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Compulsive Feeding Behavior

By: Dr. Nicholas Dodman

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Many cats suffer from eating compulsions. Two of the most common compulsions are wool sucking or eating non-food items (pica) and compulsive overeating. Like people, cats seem to engage in compulsive disorders when their natural behaviors are somehow thwarted. For house cats, frustration arises because of poor management practices and/or a restrictive environment.

But genetic factors are also involved. Compulsive eating behaviors, such as wool sucking or pica, occurs primarily in oriental breeds of cats. However, compulsive overeating may occur in any breed, and when it does, it leads to obesity with all its associated health problems.

Roots of Eating Compulsions

"Wool sucking" may be related to relative or absolute early weaning. It often starts as nursing behavior directed toward the queen's (or another cat's) coat. Misdirected (or redirected) nursing subsequently generalizes to other furry substrates, such as woolen clothes, acrylic fabrics, blankets, etc. As affected cats matures, the sucking behavior may evolve to become pica (compulsive eating behavior in which the cat's attentions broaden to include a range of non-food items, such plastic shower curtains, shoelaces, and running gear). Pica can lead to intestinal obstruction. Pica can arise as a result of nutritional deficiencies, e.g. iron deficiency and dietary fiber deficiency, though such causes are comparatively rare.

Certain breeds are more prone to wool sucking. Siamese cats seem to be particularly susceptible, accounting for approximately 50 percent of those affected. It is hypothesized that the higher prevalence in Siamese cats and other oriental breeds may be because these breeds have a naturally longer weaning period than other breeds. Since most cats are weaned by breeders at around 6 to 7 weeks of age, it is possible that breed-specific late weaning requirements are frustrated by this practice, thus leading to aberrant nursing behaviors, like wool sucking.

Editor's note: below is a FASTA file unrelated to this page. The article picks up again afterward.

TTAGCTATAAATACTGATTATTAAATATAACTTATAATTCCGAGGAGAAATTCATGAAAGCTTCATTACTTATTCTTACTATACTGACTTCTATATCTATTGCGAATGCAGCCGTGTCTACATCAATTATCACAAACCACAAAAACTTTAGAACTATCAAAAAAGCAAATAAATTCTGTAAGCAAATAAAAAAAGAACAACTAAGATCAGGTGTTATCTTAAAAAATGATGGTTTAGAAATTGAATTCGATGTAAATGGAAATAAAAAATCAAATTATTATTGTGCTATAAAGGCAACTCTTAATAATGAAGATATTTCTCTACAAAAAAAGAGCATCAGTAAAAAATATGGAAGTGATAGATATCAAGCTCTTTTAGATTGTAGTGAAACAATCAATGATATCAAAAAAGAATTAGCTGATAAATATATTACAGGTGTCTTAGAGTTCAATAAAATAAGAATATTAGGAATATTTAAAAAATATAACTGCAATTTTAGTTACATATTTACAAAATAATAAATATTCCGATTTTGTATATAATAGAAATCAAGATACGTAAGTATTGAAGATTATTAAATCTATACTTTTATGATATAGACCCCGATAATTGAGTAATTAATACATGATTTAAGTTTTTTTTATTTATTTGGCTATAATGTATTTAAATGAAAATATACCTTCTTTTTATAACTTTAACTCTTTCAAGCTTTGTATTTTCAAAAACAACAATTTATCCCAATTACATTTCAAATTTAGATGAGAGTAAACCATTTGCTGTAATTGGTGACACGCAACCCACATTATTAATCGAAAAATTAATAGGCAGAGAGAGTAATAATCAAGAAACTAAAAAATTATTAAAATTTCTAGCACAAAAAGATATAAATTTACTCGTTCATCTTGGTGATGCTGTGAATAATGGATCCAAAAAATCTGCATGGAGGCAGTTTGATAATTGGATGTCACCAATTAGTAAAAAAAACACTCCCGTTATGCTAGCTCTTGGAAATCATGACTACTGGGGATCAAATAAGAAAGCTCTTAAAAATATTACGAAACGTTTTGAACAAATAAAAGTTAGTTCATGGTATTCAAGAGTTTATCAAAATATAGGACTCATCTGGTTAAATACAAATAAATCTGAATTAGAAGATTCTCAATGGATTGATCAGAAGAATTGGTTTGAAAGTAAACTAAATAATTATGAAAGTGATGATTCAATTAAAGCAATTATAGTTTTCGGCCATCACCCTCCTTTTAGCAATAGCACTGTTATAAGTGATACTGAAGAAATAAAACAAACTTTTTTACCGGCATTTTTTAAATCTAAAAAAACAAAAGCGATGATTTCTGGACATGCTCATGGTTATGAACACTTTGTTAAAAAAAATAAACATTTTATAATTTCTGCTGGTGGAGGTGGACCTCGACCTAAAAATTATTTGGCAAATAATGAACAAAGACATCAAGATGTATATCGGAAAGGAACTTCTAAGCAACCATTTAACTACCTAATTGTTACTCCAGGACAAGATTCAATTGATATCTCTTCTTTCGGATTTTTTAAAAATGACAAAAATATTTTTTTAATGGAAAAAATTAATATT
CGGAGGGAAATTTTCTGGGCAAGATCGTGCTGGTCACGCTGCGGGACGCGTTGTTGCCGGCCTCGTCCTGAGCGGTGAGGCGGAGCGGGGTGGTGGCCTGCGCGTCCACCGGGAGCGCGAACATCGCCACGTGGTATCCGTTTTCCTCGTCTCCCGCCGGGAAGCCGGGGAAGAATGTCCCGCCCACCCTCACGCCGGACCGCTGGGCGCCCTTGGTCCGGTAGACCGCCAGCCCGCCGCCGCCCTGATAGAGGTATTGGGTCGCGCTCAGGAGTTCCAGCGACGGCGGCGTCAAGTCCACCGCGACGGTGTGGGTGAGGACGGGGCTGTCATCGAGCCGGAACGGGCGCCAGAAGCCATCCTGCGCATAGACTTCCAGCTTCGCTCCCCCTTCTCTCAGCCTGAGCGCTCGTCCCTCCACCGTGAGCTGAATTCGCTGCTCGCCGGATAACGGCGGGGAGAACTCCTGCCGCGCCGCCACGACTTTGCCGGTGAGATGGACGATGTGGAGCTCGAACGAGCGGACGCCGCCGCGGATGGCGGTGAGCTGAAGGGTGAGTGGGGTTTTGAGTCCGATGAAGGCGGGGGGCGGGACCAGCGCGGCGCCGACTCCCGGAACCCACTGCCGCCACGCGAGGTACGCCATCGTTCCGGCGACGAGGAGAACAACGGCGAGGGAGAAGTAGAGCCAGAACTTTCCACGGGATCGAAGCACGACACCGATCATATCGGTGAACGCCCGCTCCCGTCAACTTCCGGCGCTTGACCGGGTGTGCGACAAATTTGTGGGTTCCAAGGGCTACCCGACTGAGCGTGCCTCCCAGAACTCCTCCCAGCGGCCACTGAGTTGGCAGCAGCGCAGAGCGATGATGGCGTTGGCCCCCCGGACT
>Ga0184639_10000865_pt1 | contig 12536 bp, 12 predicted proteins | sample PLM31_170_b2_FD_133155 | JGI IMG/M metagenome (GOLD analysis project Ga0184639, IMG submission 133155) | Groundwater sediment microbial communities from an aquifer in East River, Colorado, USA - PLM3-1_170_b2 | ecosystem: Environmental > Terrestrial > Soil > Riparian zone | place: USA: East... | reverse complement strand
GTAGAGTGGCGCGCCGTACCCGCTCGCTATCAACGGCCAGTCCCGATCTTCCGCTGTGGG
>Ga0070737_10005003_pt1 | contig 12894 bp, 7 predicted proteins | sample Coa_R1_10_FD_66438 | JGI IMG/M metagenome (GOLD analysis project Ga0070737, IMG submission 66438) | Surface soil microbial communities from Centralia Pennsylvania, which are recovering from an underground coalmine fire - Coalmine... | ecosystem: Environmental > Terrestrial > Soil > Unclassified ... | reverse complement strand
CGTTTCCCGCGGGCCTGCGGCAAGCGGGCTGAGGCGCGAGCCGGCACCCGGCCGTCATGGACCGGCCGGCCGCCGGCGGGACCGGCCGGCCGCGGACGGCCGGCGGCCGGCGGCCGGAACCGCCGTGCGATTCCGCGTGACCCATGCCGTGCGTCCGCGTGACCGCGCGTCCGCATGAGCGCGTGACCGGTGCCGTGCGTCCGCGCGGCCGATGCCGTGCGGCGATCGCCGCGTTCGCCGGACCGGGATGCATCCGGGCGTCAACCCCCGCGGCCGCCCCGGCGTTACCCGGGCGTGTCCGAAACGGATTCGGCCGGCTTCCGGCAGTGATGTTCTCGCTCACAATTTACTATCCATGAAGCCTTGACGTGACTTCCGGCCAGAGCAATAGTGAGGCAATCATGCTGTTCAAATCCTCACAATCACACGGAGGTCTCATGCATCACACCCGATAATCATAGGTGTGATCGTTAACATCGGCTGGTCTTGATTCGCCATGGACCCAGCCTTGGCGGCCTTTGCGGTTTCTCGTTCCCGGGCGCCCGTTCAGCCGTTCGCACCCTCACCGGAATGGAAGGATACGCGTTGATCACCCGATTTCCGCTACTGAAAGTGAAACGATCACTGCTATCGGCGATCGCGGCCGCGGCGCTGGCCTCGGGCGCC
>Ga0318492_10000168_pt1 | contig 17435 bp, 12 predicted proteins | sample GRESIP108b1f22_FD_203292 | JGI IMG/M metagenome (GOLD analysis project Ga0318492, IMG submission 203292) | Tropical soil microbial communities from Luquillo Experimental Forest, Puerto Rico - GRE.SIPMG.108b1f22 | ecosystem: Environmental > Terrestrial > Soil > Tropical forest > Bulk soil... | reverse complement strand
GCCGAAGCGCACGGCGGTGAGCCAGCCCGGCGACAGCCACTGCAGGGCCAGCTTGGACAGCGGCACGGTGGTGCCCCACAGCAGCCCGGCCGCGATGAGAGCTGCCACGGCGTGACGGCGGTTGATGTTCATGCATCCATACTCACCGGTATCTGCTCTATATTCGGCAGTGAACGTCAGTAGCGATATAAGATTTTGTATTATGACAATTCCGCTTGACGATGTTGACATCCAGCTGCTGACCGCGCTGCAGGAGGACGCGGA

Feeding compulsions do not necessarily entail redirection of feeding behaviors on to inappropriate non-food items. Some cats massively overeat and become obese. In such cases, where a cat's nutritional needs are more than satisfied, compulsive overeating may be a result of stress or anxiety and be a result of environmental factors, e.g. boredom. See your veterinarian to rule out medical causes for pica and overeating. Medical causes include anemia, diabetes, and brain tumors.

Home Care

Wool sucking: Change the diet to a high fiber dry food with free choice feeding.

Compulsive overeating: Switch to twice daily feeding of high fiber food. Monitor weight loss weekly. Avoid precipitous weight reduction in obese cats by adjusting the amount fed to prevent the development of hepatic lipidosis. Veterinary advice is necessary before dieting cats.

Enrich the cat's environment: Provide opportunities for your cat to perform species-typical behaviors, e.g. provide an assortment of mobile toys to stimulate play predatory activities.

Here are a few specific ideas to enrich your cat's life.